Now it’s become an “RSS+” kind of model, where we find people like Adani appropriating everything. Modi was a pracharak (top leader) of the RSS. He understands and uses the RSS pretty well, and it trusts him. But I suppose this kind of economics is something that Modi and men who are close to him have created more recently alongside the RSS.
The farmers movement of 2020–21 successfully mobilized many people against the Modi government’s neoliberal attacks. Ashique Ali T wrote for this publication that “the cross-class and cross-caste solidarity of farmers and agricultural laborers . . . broke up the unity of Hindutva nationalism.” Will the BJP’s neoliberalism be Hindutva’s undoing?
The farmers movement showed the way. Not just because it was militant and thousands and thousands of farmers occupied the streets of Delhi, but because it showed how different sections of society could come together to resist this kind of onslaught on their democratic rights. This process of different sections of society uniting holds the key. The RSS and the autocracy they’re creating can only be defeated through exactly this process of solidarity.
The government finance minister Nirmala Sitharaman made her budget speech this week. She declared it “the first budget of Amrit Kaal,” a Vedic astrological golden age supposedly ushered in by the BJP. She promised this new era would be defined by rising living standards for all. Is such a thing possible in the current situation?
It’s completely impossible. The government is not making enough expenditure for the creation of jobs or for social security of any kind. It has not given any tangible incentive to small and medium units, which are the main creators of jobs in India. This budget can’t lead to any improvement in the standard of living.
Her speech emphasized the condition of women. This was clearly in response to the mass protests against sexual violence and discrimination throughout India. In discussing the deep misogyny of Godse and the RSS in your book, you describe how “the preservation of Hindu spiritual values by subjugating women was, and still is, considered necessary by Brahminic Hinduism in the making of a Hindu rashtra.” Is the BJP trying to hide this aspect of its ideology?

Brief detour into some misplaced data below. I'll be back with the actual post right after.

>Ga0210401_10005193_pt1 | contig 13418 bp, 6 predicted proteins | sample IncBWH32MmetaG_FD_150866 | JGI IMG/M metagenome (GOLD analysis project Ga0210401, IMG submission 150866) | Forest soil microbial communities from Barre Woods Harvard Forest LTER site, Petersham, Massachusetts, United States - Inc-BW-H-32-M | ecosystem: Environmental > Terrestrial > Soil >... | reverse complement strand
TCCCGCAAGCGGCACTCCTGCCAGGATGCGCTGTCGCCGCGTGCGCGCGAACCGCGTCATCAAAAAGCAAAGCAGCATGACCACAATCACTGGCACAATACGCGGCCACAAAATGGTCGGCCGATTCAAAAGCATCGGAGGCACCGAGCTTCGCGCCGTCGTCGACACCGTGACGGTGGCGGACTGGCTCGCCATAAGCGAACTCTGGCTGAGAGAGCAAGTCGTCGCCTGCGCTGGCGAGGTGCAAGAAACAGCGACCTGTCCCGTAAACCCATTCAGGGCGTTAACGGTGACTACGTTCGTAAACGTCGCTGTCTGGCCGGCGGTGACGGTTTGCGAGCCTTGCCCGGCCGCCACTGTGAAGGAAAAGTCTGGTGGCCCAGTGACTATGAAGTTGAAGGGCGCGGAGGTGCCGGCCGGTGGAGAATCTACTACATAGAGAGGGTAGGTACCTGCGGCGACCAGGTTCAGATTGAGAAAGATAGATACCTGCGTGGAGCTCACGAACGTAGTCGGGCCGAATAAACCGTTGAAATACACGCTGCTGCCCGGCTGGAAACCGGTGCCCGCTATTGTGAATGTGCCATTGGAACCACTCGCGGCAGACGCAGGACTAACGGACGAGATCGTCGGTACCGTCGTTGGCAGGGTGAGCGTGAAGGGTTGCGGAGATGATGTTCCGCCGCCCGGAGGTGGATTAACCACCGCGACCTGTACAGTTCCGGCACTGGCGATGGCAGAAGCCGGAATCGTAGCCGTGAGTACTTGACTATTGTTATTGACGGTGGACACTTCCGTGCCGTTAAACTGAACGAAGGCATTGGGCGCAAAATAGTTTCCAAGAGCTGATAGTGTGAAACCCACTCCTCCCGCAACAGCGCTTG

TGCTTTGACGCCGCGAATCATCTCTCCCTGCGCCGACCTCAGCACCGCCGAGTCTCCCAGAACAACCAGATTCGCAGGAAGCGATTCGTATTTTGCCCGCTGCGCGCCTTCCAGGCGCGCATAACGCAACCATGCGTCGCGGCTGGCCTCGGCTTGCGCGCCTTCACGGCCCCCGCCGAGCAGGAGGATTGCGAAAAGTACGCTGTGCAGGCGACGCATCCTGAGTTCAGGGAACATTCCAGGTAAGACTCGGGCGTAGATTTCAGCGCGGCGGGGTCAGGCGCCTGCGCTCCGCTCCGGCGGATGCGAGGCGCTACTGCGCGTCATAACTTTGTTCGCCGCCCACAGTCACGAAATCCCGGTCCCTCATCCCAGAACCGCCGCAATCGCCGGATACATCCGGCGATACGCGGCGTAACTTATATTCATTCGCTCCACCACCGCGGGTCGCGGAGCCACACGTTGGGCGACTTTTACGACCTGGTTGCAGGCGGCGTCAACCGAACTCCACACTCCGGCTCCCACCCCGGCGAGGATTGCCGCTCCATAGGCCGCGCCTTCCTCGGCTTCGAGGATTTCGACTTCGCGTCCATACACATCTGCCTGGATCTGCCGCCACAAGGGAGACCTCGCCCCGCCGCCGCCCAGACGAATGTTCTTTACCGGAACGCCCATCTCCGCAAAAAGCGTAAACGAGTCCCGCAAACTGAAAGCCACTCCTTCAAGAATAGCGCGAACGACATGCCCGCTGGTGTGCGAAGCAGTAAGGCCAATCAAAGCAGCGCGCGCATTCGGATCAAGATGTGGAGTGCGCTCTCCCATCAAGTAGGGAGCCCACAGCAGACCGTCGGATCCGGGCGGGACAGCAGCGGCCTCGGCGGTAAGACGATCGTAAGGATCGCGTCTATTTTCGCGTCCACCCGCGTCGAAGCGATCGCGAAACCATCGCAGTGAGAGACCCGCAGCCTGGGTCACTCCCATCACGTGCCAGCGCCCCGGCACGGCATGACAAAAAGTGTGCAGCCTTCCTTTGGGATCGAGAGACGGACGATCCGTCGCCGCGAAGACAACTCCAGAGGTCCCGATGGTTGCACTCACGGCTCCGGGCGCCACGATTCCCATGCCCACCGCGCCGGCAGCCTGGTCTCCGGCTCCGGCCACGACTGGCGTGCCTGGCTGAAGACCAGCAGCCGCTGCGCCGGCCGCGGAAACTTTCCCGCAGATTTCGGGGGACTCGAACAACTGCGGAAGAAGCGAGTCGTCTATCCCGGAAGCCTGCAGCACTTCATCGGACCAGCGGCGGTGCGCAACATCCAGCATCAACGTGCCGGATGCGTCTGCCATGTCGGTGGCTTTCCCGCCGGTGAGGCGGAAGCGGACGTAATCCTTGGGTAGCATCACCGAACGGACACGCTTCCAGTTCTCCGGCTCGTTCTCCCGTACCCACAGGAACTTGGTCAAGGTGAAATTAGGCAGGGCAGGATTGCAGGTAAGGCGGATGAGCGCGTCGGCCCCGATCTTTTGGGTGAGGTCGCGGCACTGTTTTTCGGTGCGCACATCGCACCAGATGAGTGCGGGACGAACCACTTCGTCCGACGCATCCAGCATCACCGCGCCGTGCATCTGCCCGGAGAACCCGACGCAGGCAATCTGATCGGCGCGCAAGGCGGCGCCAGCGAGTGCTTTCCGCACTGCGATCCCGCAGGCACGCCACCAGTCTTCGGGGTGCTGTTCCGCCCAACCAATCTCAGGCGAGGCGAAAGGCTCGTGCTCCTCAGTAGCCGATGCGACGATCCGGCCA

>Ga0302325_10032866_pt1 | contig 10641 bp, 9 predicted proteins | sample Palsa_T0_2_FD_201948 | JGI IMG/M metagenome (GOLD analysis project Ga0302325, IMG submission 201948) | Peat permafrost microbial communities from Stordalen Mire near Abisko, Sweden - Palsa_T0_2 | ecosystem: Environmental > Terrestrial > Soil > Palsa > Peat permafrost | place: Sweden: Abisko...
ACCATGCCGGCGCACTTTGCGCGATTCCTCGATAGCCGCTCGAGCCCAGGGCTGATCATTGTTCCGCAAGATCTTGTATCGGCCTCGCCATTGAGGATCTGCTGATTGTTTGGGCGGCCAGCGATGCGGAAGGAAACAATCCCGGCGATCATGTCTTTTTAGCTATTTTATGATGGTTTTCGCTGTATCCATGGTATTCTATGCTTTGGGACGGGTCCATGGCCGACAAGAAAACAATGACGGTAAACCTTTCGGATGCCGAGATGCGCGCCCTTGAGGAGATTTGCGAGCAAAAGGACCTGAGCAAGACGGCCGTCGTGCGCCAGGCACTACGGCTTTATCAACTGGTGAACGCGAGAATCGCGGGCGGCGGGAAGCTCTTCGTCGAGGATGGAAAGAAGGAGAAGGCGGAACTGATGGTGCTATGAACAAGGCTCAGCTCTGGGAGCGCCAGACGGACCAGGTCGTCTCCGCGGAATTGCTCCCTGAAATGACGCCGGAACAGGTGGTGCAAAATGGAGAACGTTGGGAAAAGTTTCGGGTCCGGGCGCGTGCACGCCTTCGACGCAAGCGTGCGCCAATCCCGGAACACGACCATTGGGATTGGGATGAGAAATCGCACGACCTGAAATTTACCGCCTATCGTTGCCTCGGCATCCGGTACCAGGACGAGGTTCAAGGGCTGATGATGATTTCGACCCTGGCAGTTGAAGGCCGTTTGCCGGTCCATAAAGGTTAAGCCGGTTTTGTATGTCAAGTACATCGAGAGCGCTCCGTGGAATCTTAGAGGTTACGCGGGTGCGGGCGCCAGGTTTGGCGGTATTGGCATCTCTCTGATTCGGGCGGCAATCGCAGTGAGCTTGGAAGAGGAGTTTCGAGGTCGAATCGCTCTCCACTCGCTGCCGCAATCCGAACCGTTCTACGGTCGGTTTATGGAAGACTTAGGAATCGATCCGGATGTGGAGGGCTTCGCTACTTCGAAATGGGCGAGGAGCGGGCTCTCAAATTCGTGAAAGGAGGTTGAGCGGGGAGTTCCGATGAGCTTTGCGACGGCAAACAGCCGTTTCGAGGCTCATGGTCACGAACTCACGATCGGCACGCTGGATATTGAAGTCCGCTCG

Savarkar, the father figure of Hindutva, wrote that women should be treated merely as vessels to bear sons, and that their world was limited to the kitchen and children. He promoted different education for women, and said any kind of deviation from all this should be treated as “a breach of duty.” This was the mindset that launched the RSS. That’s why there are no women in the organization; it’s Hindu men only. Theoretically it is still against women — it wants women to remain second-class people who stay in the home.
But its attitude toward women is not properly understood across India. There are factors which blur this reality and prevent those facts from reaching all the women of the country. Religion-based blindness is one of the reasons, but more importantly in many areas literacy among women remains low. These women’s ability to fight for their rights is drastically reduced. There is discrimination against women in every class. Many well-educated women are often more aware of their rights and quite outspoken. This is much more acute in Hindutva political circles.
You write that Godse’s assassination of Gandhi resulted in depressed castes rising up against Brahmins, set the Hindu communalist cause back in the short term, and actually completed Gandhi’s mission by cementing secular democracy as the unifying principle in post-independence India. But looking at the situation today, has Godse had the last laugh?
Currently, Godse’s supporters are unfortunately winning everywhere. They are clearly ruling the country. Today’s India doesn’t seem to have a Gandhian foundation: it has more of a “Godsean” foundation. For example, the demolition of the mosque in Ayodhya, and the court-sanctioned construction of a Hindu temple in its place.
So as of now, yes: Godse seems to be having the last laugh. But this is not the end of history. We don’t know how the future will unfold. Gandhi’s vision is the soul of this country, and it will bounce back. Today it might seem that this vision has lost. But I am convinced that if people had to choose between Godse and Gandhi, a majority in this country would still side with Gandhi.